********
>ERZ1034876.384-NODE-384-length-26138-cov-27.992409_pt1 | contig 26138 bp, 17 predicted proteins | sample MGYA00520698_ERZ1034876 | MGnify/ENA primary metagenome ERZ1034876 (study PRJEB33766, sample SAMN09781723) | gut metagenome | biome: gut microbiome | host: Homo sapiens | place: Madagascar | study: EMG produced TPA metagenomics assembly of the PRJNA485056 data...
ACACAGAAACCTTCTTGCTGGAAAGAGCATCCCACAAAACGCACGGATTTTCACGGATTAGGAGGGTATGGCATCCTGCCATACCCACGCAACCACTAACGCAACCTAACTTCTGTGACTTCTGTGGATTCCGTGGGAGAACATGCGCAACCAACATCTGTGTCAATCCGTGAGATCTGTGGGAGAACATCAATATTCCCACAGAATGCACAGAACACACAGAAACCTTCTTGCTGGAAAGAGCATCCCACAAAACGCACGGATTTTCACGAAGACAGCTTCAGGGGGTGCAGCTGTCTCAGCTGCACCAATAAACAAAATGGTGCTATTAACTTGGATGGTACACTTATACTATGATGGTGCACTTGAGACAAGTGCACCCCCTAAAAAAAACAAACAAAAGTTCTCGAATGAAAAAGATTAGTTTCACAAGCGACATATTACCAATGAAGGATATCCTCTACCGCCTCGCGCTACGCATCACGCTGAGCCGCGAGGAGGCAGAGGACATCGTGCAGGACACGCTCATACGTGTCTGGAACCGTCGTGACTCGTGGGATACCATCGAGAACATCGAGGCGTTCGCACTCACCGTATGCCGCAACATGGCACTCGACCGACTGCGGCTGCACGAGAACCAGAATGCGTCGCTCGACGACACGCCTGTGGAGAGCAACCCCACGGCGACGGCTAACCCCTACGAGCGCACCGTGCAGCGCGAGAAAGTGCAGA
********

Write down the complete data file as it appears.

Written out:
>ERZ1034876.384-NODE-384-length-26138-cov-27.992409_pt1 | contig 26138 bp, 17 predicted proteins | sample MGYA00520698_ERZ1034876 | MGnify/ENA primary metagenome ERZ1034876 (study PRJEB33766, sample SAMN09781723) | gut metagenome | biome: gut microbiome | host: Homo sapiens | place: Madagascar | study: EMG produced TPA metagenomics assembly of the PRJNA485056 data...
ACACAGAAACCTTCTTGCTGGAAAGAGCATCCCACAAAACGCACGGATTTTCACGGATTAGGAGGGTATGGCATCCTGCCATACCCACGCAACCACTAACGCAACCTAACTTCTGTGACTTCTGTGGATTCCGTGGGAGAACATGCGCAACCAACATCTGTGTCAATCCGTGAGATCTGTGGGAGAACATCAATATTCCCACAGAATGCACAGAACACACAGAAACCTTCTTGCTGGAAAGAGCATCCCACAAAACGCACGGATTTTCACGAAGACAGCTTCAGGGGGTGCAGCTGTCTCAGCTGCACCAATAAACAAAATGGTGCTATTAACTTGGATGGTACACTTATACTATGATGGTGCACTTGAGACAAGTGCACCCCCTAAAAAAAACAAACAAAAGTTCTCGAATGAAAAAGATTAGTTTCACAAGCGACATATTACCAATGAAGGATATCCTCTACCGCCTCGCGCTACGCATCACGCTGAGCCGCGAGGAGGCAGAGGACATCGTGCAGGACACGCTCATACGTGTCTGGAACCGTCGTGACTCGTGGGATACCATCGAGAACATCGAGGCGTTCGCACTCACCGTATGCCGCAACATGGCACTCGACCGACTGCGGCTGCACGAGAACCAGAATGCGTCGCTCGACGACACGCCTGTGGAGAGCAACCCCACGGCGACGGCTAACCCCTACGAGCGCACCGTGCAGCGCGAGAAAGTGCAGA